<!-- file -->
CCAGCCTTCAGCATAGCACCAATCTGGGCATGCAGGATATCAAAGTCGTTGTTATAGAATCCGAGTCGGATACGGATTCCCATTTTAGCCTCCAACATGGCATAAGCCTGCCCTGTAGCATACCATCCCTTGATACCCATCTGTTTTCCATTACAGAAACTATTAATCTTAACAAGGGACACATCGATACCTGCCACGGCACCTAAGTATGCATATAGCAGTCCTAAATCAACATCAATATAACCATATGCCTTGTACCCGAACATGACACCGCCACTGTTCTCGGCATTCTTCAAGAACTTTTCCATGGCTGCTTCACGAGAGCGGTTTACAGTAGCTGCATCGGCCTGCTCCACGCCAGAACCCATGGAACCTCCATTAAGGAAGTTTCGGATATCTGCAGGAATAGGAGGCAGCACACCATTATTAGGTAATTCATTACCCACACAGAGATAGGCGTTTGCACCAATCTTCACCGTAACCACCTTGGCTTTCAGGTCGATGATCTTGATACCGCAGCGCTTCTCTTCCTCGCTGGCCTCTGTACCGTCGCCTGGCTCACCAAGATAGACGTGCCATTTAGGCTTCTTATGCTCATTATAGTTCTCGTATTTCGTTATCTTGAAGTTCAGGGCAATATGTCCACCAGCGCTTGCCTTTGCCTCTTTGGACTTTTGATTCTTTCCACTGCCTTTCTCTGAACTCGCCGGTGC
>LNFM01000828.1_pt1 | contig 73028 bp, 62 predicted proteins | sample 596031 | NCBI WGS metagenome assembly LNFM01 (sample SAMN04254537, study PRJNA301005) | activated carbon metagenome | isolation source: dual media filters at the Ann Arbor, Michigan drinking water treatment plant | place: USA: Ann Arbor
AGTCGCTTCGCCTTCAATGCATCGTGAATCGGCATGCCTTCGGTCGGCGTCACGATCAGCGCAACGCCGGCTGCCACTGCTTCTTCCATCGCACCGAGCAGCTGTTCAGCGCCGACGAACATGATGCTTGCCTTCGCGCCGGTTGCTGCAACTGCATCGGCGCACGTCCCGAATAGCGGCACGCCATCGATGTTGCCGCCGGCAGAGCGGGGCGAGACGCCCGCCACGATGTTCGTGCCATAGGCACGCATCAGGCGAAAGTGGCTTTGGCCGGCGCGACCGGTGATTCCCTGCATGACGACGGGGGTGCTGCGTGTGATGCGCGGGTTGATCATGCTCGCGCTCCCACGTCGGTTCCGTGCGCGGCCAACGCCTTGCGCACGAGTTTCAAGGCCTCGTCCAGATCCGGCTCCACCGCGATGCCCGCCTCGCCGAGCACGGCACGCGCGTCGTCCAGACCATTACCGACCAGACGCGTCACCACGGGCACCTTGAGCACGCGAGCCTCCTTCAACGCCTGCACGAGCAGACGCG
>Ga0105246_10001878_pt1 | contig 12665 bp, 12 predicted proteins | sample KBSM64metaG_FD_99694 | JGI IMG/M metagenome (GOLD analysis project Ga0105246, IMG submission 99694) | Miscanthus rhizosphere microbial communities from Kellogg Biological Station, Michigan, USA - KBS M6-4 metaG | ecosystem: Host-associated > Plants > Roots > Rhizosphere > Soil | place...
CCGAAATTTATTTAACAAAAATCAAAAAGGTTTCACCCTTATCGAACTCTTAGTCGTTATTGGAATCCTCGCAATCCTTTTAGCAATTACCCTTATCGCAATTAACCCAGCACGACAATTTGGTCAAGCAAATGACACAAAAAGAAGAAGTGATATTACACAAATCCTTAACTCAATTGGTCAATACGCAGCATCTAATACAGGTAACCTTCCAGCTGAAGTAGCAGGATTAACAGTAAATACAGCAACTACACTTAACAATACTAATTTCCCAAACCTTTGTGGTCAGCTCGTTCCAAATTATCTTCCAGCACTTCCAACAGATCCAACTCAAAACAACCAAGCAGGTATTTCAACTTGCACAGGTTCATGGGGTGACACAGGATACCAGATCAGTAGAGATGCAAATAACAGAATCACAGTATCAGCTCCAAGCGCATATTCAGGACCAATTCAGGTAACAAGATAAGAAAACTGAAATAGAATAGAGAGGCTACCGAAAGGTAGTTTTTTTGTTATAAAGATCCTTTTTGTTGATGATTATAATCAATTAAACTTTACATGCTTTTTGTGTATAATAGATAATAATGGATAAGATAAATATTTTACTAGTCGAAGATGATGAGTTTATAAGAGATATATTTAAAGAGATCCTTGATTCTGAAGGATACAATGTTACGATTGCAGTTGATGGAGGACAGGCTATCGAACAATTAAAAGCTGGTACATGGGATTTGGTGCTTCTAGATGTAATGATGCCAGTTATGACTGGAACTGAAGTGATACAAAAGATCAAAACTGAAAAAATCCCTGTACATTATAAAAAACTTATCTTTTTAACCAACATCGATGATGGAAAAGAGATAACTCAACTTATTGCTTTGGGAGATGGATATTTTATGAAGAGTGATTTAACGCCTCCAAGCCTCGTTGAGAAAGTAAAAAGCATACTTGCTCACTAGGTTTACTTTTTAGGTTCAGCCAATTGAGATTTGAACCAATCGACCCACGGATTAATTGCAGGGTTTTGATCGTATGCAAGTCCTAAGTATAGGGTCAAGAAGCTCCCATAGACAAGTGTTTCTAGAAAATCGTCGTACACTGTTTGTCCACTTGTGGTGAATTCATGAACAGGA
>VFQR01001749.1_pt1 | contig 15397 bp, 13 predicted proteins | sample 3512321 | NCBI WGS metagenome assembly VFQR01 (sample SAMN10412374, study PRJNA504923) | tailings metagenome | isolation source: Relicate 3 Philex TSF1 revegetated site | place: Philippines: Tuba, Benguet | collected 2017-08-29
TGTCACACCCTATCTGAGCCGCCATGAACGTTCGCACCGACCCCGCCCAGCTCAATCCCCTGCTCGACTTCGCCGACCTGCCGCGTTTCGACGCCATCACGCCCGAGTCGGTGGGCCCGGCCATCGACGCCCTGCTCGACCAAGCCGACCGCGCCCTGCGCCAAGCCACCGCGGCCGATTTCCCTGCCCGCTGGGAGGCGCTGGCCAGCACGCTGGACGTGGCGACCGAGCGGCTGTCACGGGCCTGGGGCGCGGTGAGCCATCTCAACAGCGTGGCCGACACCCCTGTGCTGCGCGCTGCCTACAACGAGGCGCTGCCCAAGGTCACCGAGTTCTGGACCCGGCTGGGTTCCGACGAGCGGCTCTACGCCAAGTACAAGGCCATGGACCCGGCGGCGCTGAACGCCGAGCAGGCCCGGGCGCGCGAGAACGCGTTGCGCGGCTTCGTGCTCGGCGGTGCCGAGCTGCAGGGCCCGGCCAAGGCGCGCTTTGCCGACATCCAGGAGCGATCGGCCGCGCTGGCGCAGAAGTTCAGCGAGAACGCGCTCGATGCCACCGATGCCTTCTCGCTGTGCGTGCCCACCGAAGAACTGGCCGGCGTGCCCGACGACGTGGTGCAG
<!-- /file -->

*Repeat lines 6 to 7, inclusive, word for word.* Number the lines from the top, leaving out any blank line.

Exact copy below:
>VFQR01001749.1_pt1 | contig 15397 bp, 13 predicted proteins | sample 3512321 | NCBI WGS metagenome assembly VFQR01 (sample SAMN10412374, study PRJNA504923) | tailings metagenome | isolation source: Relicate 3 Philex TSF1 revegetated site | place: Philippines: Tuba, Benguet | collected 2017-08-29
TGTCACACCCTATCTGAGCCGCCATGAACGTTCGCACCGACCCCGCCCAGCTCAATCCCCTGCTCGACTTCGCCGACCTGCCGCGTTTCGACGCCATCACGCCCGAGTCGGTGGGCCCGGCCATCGACGCCCTGCTCGACCAAGCCGACCGCGCCCTGCGCCAAGCCACCGCGGCCGATTTCCCTGCCCGCTGGGAGGCGCTGGCCAGCACGCTGGACGTGGCGACCGAGCGGCTGTCACGGGCCTGGGGCGCGGTGAGCCATCTCAACAGCGTGGCCGACACCCCTGTGCTGCGCGCTGCCTACAACGAGGCGCTGCCCAAGGTCACCGAGTTCTGGACCCGGCTGGGTTCCGACGAGCGGCTCTACGCCAAGTACAAGGCCATGGACCCGGCGGCGCTGAACGCCGAGCAGGCCCGGGCGCGCGAGAACGCGTTGCGCGGCTTCGTGCTCGGCGGTGCCGAGCTGCAGGGCCCGGCCAAGGCGCGCTTTGCCGACATCCAGGAGCGATCGGCCGCGCTGGCGCAGAAGTTCAGCGAGAACGCGCTCGATGCCACCGATGCCTTCTCGCTGTGCGTGCCCACCGAAGAACTGGCCGGCGTGCCCGACGACGTGGTGCAG